In my previous blog I laid out how many of us have come to accept conflict, strife and struggle as the ‘natural way of being’; the norm of our everyday experience. Since we have been holding on to this belief steadfastly for longest time throughout history, we’ve created a world which reflects our belief of ‘what reality is’ and ‘how reality operates’. This places us in an unfortunate feedback loop, as we inside ourselves believe that ‘life is struggle’ – then with our own eyes and ears observe the world around living in struggle and conflict – using this observation as evidence that = yes, indeed, my belief is accurate = living is constant struggle and conflict; and so there’s no point to further question this premise. Because we create what we hold as truth, it’s hard to even conceptualize and imagine ourselves living in harmony and having an external environment which is harmonious.
What we forget to consider is how our beliefs and all those things we consider to be ‘facts’ and ‘truths’ shape our behaviour, perception and actions to fit and match the belief we hold as truth or fact, and so how we are the ones ‘making it so’.
Let’s take for example the belief that ‘children need to civilised’. With civilised meaning ‘being cooperative and acting according to social standards’.
You hold this to be a truth, a fact of life. Now one day, you visit family with your young baby/toddler who’s recently learnt how to walk and has acquired some very basic motor skills. While you’re catching up and drinking coffee, your little one strolls around and seems to be captivated by all the plants and flowers in pots. Your little one grabs a flower and pulls it off. Then takes another one and pulls it off. It takes you a few moments to realise what your child is up to, that when you look at your child there’s already a bunch of leaves and flowers on the floor and your child is just picking away. A surge of energy runs through your body and you shout out ‘Bad Lily!’ (Or whatever your child’s name might be). ‘Stop it!’ and you grab the baby away who in the meantime has a look of petrification and confusion on its face as she’s still trying to figure out what just happened and why she’s so bad. You put her in a corner and tell her to ‘stay there’ to teach her lesson. Picking flowers and leaves is bad, you are killing the plant and you are destroying our host’s decoration. Bad, bad bad!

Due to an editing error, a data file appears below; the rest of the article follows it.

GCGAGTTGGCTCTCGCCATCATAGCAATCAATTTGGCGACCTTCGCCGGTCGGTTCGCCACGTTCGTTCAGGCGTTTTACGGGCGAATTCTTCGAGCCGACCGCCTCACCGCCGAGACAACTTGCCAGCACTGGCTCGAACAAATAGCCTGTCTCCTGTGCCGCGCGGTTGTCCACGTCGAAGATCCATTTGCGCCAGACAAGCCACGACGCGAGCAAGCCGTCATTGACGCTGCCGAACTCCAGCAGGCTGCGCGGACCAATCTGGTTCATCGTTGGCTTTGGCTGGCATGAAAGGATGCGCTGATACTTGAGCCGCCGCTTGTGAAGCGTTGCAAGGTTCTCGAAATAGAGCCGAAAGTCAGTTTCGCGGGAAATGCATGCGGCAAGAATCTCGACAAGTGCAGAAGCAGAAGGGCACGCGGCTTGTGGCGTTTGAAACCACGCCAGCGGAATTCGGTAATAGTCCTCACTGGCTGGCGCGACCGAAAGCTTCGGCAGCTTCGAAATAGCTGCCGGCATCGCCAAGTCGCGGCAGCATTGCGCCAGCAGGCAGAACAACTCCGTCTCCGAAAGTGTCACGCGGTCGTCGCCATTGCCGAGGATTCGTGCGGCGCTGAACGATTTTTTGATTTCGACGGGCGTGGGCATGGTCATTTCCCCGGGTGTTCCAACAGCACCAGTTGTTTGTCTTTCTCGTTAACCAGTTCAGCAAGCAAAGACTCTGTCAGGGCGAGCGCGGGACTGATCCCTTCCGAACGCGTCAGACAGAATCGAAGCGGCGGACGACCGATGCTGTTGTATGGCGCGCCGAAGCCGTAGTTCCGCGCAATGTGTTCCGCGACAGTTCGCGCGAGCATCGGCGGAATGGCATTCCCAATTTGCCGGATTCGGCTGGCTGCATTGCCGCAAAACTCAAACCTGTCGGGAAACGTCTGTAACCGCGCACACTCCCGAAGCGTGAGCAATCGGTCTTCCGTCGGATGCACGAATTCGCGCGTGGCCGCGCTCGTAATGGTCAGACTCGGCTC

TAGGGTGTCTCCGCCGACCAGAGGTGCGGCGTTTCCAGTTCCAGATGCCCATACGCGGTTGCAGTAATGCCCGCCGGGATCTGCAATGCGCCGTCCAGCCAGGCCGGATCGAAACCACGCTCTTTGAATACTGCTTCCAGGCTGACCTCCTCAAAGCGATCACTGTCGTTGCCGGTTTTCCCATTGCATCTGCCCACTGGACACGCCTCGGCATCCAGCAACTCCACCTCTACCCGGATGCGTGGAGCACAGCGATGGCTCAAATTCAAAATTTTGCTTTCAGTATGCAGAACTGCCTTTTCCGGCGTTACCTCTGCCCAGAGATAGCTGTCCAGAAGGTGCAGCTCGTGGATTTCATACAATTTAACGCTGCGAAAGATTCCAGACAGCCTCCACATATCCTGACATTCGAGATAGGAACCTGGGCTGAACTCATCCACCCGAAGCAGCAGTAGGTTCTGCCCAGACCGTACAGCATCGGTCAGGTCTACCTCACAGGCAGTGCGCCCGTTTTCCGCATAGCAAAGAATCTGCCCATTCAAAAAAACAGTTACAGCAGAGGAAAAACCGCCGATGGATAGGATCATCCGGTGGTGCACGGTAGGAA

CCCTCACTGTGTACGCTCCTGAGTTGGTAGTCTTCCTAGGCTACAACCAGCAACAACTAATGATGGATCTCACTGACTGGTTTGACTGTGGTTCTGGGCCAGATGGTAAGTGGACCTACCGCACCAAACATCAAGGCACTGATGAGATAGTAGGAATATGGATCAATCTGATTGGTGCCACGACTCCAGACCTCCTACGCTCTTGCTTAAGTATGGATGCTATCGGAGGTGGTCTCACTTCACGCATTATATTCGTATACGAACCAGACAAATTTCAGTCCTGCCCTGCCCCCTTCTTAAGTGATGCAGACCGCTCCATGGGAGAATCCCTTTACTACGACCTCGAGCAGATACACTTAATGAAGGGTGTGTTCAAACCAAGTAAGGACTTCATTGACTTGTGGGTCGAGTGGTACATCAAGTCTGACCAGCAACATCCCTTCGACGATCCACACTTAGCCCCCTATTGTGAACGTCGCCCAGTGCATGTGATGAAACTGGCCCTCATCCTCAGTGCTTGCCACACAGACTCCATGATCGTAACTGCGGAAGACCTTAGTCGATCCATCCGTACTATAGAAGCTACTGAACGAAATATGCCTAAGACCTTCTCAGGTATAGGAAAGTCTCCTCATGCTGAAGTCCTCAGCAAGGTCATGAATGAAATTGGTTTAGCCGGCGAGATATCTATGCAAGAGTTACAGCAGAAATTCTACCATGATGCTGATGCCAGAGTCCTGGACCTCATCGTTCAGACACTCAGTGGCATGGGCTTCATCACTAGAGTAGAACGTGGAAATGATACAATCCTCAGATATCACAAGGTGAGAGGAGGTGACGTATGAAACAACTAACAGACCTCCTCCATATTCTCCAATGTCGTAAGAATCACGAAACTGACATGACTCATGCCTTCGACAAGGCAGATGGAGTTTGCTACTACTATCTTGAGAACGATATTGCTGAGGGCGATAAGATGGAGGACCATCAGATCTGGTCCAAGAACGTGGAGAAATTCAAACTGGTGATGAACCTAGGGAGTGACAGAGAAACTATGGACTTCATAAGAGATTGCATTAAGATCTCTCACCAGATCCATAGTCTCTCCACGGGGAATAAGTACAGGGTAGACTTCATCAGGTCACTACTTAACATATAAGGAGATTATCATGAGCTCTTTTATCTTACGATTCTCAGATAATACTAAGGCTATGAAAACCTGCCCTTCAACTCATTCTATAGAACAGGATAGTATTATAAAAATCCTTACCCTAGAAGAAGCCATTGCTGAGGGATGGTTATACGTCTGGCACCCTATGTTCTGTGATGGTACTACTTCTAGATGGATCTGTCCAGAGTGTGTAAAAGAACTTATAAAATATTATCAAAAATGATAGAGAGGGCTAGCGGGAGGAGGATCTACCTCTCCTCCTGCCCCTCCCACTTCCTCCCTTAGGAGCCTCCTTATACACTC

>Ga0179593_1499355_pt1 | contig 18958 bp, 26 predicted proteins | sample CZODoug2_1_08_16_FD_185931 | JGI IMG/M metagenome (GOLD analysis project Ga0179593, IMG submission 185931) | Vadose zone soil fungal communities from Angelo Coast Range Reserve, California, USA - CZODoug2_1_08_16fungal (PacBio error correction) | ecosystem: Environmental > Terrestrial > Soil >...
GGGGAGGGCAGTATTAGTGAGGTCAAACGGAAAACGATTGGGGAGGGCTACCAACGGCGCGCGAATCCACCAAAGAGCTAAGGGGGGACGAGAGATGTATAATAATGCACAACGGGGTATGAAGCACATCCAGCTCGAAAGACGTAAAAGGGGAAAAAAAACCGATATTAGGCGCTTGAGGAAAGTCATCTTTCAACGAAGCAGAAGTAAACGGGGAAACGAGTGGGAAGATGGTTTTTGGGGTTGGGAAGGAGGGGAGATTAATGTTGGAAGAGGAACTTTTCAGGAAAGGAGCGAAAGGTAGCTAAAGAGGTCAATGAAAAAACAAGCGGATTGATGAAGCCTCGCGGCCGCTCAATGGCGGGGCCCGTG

You go sit down sighing, thinking why your child is always doing these inappropriate things, like she’s out to get you and never give you an easy time. You think about how it’s just going to take more time to discipline her and have her learn her place and that this won’t go on forever.
Within this example, the parent had already made up its mind that children are inherently naughty and a disturbance, requiring to go through a training or disciplining process to have them ‘behave correctly’.
When my little one started pulling off flowers and leaves for the first time, I also got a fright. I immediately assumed I had to stop and intervene, that this was ‘bad’. I noticed the surge of energy inside myself, and instead decided to take a deep breath and really look at the situation. He kept pulling off flowers, and then he would pick them up and try to ‘put them back’. Yet they’d just dwindle down to the ground. He tried a few more times and went ‘Oh’.